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Under Development: Human Resources

Read more of “Under Development” by Julie Morley in right here.


With the Under Development crew dealing with their own Human Resources drama, I thought it would be a good time to revisit the Human Resources Kickstarter and see what’s happening.  Earlier this week we posted a story by Ahmad Khan outlining some issues with Uber’s Kickstarter campaign; specifically the impact that Planetary Annihilation was having on it.  Let’s take a look!

“…a number of backers aren’t exactly happy that Uber Entertainment have launched a brand new Kickstarter while their pervious one is still, to quote a backer, “incomplete and un-finished.“

At this point the Human Resources comments section has taken on a much more positive tone.  Conversation over the past couple days, which has been very active, has been centered on new faction ideas, and how to get the word out to other press outlets.  And while there haven’t been additional details on the game shown, the updates from Uber have been frequent and varied.  The fact that one of them was John Comes, the design director, simply doing commentary on footage everyone had already seen and no one complained should be a testament to the overall calmness.

While there are still complaints on the Planetary Annihilation side about the games overall quality, the overflow to Human Resources has all but stopped.  However, it’s worth noting that just because it’s quiet doesn’t mean that all is right.  While those still unhappy with Planetary Annihilation may not be hijacking Human Resources, it’s doubtful they’re backing it either.

“Uber Entertainment promised a DRM-free copy for backers as well as offline-play option for Planetary Annihilation, which they promised in their very first update.”

The offline patch for Planetary Annihilation was announced on the 6th (after our original article was posted), with a promised release date of October 9th.  Although no new announcement was made on Kickstarter, a review of the Planetary Annihilation forums shows that the update was, in fact, released on the 9th as promised.  Additional updates were made as well, with a number of players praising the improved pathfinding and overall game performance.

In addition to the patch, Uber announced the hiring of a new Production Director for Planetary Annihilation.  Jeremy Ables, or “jables” as he’s known, has a solid history in the gaming community, including work on Supreme Commander,  Jeremy will states that he will be focused on “…developing processes and standards to better prioritize and communicate our updates moving forward.”  Something Uber has been lacking in the past.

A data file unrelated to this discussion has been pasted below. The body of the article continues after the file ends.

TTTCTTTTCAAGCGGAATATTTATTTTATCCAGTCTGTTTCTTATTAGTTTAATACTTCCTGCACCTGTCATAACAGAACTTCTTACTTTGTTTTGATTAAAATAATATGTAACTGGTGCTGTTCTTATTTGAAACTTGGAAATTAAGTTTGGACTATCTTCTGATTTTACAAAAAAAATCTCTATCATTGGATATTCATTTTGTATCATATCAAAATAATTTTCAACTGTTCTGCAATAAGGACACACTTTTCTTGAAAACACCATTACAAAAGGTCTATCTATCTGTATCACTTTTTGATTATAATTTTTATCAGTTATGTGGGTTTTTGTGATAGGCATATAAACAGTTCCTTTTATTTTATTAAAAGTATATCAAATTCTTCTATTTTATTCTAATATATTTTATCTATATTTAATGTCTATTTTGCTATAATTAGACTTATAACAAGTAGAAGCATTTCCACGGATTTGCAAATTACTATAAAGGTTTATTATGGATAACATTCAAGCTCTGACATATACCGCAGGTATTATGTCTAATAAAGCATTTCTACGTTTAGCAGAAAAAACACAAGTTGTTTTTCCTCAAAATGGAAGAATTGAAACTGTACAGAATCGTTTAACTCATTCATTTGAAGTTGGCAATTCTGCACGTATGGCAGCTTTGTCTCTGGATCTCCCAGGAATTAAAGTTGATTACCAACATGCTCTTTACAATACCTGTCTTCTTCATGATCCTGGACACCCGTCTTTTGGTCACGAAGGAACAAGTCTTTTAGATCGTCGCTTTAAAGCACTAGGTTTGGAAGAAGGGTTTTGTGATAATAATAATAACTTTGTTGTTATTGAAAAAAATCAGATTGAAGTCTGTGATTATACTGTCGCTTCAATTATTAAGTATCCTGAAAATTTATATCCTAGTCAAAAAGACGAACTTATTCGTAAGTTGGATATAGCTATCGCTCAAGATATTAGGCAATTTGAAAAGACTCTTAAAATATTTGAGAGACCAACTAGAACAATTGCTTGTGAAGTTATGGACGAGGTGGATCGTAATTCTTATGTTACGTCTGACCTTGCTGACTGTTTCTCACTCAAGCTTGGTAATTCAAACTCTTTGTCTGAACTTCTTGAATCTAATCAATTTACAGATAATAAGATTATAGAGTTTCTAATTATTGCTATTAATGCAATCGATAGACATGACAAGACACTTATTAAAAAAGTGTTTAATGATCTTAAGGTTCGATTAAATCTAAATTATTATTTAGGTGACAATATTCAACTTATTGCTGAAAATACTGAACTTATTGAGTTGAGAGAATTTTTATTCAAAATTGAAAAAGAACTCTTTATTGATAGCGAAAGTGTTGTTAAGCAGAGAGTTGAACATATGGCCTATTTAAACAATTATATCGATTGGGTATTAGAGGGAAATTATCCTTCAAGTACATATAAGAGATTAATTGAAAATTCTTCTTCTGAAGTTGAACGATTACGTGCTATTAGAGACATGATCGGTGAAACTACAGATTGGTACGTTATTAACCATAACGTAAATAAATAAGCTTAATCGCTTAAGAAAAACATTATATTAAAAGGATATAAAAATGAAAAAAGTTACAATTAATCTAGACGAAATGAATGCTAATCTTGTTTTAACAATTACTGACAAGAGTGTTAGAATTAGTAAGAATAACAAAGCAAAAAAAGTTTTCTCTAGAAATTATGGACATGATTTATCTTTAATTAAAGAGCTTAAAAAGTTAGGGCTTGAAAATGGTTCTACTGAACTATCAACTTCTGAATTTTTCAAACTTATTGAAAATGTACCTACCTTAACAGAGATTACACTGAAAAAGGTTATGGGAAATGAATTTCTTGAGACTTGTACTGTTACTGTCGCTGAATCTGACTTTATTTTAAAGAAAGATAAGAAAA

“One intrepid backer also revealed the information on their Steam page promising DRM-free and offline play that was subsequently removed.”

It’s still not there, but the patch is available and does work.

Where does all this leave Human Resources?  There’s not much point in comparing the relative campaign progress of Human Resources versus that of Planetary Annihilation since we’re living in a much different Kickstarter time than we did 2 years ago.  If you must know, though, at this point the in campaign Planetary Annihilation had raised $693,395 from 17,445 backers, as compared to Human Resources’ $242,138 from 6,219 backers.  Are the struggles of the Human Resources campaign due to Planetary Annihilation?  Yes.  Is it struggling because the Kickstarter of 2014 is much different than the Kickstarter of 2012?  Yes.  Is it struggling because there’s not enough game for backers to see yet? Yes.  Will Human Resources reach its $1.4million funding goal?  Possibly.

While there are already plenty of lessons to take from the Human Resources Kickstarter, such as the need for developers to have their house in order before selling something new, that’s a discussion best left for another day.  It is evident that while the game stumbled coming out of the gate, it’s now recovering; whether or not there’s still time enough for that to matter remains to be seen.


About the Author

Greg Micek

Greg Micek has been writing on and off about games since the late nineties, always with a focus on indie games. He started DIYGames.com in 2000, which was one of the earliest gaming sites to focus exclusively on indie games.

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